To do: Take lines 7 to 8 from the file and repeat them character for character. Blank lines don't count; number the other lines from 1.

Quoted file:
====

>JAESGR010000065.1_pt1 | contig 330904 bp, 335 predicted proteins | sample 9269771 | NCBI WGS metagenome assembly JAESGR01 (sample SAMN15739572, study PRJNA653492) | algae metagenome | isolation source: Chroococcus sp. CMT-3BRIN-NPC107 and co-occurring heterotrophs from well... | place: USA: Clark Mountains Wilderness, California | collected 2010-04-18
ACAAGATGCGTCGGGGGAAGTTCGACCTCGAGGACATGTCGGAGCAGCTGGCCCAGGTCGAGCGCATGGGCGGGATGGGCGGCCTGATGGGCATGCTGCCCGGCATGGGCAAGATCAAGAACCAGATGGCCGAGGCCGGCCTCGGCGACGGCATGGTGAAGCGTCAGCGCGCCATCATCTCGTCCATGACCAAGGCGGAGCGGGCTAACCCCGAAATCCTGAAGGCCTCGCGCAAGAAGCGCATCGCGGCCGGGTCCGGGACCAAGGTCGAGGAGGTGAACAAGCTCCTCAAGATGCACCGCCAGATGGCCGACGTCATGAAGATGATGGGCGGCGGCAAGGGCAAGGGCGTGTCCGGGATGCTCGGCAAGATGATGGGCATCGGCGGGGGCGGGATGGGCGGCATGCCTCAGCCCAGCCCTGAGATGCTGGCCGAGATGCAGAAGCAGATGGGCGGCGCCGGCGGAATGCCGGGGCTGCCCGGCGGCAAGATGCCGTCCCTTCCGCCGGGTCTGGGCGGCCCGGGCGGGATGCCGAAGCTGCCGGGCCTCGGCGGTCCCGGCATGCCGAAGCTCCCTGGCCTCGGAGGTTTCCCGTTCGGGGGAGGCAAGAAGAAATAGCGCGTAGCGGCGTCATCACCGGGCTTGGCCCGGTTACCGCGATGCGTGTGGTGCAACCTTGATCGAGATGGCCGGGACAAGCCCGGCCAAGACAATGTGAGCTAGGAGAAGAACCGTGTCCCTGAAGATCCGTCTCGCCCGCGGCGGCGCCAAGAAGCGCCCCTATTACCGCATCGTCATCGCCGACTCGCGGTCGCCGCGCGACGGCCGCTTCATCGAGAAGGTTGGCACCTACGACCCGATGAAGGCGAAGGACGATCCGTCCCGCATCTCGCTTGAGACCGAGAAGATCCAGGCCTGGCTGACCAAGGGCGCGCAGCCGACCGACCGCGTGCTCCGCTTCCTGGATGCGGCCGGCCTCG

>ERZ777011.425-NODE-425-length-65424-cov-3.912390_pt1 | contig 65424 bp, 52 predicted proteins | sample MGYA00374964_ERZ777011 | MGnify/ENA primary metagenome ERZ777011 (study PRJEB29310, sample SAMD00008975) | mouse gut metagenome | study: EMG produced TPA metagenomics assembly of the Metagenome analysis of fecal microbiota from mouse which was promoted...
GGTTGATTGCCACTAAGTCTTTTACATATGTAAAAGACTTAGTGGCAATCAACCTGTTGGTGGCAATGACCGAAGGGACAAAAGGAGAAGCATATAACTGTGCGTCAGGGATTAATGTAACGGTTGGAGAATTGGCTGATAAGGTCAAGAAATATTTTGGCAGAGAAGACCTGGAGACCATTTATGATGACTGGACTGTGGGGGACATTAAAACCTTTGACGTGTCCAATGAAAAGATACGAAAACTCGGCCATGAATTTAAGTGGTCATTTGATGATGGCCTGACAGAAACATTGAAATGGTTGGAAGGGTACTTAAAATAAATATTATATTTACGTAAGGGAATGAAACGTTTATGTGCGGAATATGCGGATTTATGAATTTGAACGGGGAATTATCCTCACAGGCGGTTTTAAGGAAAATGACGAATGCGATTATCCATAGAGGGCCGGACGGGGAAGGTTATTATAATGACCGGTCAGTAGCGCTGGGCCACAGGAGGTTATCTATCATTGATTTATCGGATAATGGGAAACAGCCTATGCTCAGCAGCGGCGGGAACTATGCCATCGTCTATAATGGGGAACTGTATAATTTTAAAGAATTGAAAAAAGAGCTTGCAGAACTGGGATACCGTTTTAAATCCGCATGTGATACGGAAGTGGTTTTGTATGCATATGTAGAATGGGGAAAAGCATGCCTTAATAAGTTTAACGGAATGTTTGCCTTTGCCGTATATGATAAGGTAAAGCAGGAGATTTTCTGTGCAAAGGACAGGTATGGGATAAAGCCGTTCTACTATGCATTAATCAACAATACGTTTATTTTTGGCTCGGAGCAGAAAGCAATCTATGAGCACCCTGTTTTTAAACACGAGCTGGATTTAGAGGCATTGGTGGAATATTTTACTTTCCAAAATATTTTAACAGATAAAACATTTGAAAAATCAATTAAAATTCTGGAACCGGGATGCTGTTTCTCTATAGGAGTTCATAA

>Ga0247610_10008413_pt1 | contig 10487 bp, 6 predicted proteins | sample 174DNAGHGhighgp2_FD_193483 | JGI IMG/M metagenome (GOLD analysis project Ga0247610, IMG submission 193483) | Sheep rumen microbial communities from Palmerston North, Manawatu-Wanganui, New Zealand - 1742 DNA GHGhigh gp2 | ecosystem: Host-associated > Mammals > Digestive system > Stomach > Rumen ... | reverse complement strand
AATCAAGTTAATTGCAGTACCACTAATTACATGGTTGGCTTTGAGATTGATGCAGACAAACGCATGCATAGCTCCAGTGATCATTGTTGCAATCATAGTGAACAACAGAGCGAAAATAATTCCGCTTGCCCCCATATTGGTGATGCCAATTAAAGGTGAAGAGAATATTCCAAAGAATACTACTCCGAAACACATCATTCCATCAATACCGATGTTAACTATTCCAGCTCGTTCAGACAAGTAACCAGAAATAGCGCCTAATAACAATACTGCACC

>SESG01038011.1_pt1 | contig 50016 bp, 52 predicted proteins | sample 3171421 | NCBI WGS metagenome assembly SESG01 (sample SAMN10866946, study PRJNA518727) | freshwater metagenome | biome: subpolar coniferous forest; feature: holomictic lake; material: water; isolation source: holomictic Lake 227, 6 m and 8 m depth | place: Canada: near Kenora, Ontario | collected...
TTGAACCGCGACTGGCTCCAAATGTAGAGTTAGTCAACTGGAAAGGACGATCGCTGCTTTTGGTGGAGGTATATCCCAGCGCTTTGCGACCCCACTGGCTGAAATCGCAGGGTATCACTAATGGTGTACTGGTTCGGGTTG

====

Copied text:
>SESG01038011.1_pt1 | contig 50016 bp, 52 predicted proteins | sample 3171421 | NCBI WGS metagenome assembly SESG01 (sample SAMN10866946, study PRJNA518727) | freshwater metagenome | biome: subpolar coniferous forest; feature: holomictic lake; material: water; isolation source: holomictic Lake 227, 6 m and 8 m depth | place: Canada: near Kenora, Ontario | collected...
TTGAACCGCGACTGGCTCCAAATGTAGAGTTAGTCAACTGGAAAGGACGATCGCTGCTTTTGGTGGAGGTATATCCCAGCGCTTTGCGACCCCACTGGCTGAAATCGCAGGGTATCACTAATGGTGTACTGGTTCGGGTTG